HOUSTON – On the eve of announcing Theater LaB's second annual "Houston Fringe Theater Festival," running mid June through mid July, Several Dancers Core announced it was presenting its own inaugural "Fringe Festival of Contemporary Dance and Performance Art" over Memorial Day weekend. Though LaB Artistic Director Gerald LaBita didn't want to speak ill of Several Dancers Core, LaBita was, as he said, "upset" at the fledgling organization's infringement, to use a word.
To complicate matters further, the show by Several Dancers Core, in a benefit serving the Houston Dance Coalition, occurred at DiverseWorks Artspace, which participated in last year's "Houston Fringe Theater Festival" and is hosting one of the four "Houston Fringe Theater Festival" offerings this summer. The line between coziness and co-option is a thin one.
In any case, the second "Houston Fringe Theater Festival" continues its dedication to the cutting-edge and risky. Up-and-comers from New York's avant-garde take centerstage with one of Houston's own renowned experimenters.
June 11 - 13 at DiverseWorks Artspace, Mark Dendy Dance & Theater Company do some fancy footwork, indeed, while wondering, What Becomes a Legend Most? because the Bessie Award-winning gender-bender Dendy plays Martha Graham. Vaslav Nijinksy also makes an appearance.
June 17 - 21 at Theater LaB, Tim Miller plays Shirts & Skin all by himself, in a solo performance based on his recently published book of the same name. In his autobiographical exploration as a gay man, Miller, currently artistic director Highways Performance Space in Santa Monica and professor of theater at Cal State University, bares himself, tries on lots of poses, and ACTs UP. Another type of revelation occurs June 24 - 27 at Theater LaB when Jill Morley presents her True Confessions of a Go-Go Girl. Morley was reared in a comfortable middle-class home but she was so hard up for money while pursuing a career in acting in New York that she turned to strip-teasing. Morley, who also wrote the sociological autobiography, portrays herself and other dancers in a piece that ran Off-Off Broadway at the Red Room Theater for more than a year.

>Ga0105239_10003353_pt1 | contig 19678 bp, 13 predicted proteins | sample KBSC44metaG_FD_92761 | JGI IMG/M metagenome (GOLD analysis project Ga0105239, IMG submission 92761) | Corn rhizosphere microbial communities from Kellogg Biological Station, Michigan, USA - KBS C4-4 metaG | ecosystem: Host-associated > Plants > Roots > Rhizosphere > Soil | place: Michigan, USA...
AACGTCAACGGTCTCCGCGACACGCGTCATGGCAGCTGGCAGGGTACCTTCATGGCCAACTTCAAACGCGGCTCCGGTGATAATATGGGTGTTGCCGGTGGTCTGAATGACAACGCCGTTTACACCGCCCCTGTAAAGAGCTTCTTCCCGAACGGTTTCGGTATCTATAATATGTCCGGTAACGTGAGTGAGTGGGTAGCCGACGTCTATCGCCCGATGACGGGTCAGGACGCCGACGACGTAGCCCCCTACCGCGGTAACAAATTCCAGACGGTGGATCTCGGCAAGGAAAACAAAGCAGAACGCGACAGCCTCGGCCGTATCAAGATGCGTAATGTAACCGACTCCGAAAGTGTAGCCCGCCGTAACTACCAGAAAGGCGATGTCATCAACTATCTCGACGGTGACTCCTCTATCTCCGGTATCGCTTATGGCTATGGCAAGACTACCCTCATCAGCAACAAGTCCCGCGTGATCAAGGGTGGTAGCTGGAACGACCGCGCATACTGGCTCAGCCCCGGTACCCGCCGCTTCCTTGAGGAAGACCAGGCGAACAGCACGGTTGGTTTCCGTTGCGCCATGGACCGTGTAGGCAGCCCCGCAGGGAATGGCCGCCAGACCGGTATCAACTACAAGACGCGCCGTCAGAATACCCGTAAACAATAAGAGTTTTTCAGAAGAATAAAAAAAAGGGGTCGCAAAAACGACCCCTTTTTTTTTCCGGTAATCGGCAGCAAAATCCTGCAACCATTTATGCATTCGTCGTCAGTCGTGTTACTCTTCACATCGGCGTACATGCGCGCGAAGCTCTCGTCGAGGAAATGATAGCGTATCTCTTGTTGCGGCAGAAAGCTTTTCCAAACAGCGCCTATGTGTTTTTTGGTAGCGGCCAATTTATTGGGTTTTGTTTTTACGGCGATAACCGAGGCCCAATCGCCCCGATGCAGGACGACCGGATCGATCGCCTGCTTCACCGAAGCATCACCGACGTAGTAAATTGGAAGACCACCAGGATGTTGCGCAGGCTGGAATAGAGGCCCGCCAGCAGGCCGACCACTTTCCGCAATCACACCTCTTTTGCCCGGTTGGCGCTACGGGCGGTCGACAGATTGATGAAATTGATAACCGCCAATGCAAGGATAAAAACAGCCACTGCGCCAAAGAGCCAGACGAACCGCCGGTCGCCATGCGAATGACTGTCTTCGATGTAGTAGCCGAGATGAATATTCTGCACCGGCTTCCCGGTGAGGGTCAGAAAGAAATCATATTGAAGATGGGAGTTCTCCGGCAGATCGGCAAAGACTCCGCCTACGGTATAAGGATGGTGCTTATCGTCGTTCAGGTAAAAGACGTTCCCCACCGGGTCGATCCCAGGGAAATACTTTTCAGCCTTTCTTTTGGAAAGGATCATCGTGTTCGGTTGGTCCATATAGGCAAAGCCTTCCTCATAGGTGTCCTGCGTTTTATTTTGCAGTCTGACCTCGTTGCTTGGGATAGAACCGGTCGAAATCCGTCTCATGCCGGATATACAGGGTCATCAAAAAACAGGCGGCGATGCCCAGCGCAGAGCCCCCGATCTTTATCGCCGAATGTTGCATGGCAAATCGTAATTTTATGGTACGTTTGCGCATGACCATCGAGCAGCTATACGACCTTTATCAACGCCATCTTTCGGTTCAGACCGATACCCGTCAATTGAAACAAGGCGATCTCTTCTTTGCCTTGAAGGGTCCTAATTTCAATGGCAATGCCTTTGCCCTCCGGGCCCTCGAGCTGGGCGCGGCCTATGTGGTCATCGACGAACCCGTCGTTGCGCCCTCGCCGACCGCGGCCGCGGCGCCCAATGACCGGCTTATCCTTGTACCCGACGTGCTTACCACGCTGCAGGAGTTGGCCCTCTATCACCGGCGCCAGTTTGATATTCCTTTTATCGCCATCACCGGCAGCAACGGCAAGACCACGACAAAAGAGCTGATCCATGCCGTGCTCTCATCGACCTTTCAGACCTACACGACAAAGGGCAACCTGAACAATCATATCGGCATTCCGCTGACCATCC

July 10 - 12 at Theater LaB the seduction is in a more refined key as Ntozake Shange declaims, Ellington is not a Street. An Obie Award-winner for for colored girls who have considered suicide/when the rainbow is enuf and for an adaptation of Bertolt Brecht's Mother Courage and Her Children, Shange has performed Ellington is not a Street, which explores the legacy of Duke Ellington and his music and also features percussionist Kahil El-Zabar, at Center Stage in Baltimore. Also a novelist and poet, Shange is currently associate professor in the English Department at Prairie View A & M, an area school.
For tickets and information about the 1998 "Houston Fringe Theater Festival," call (713) 868-7516.
By Peter Szatmary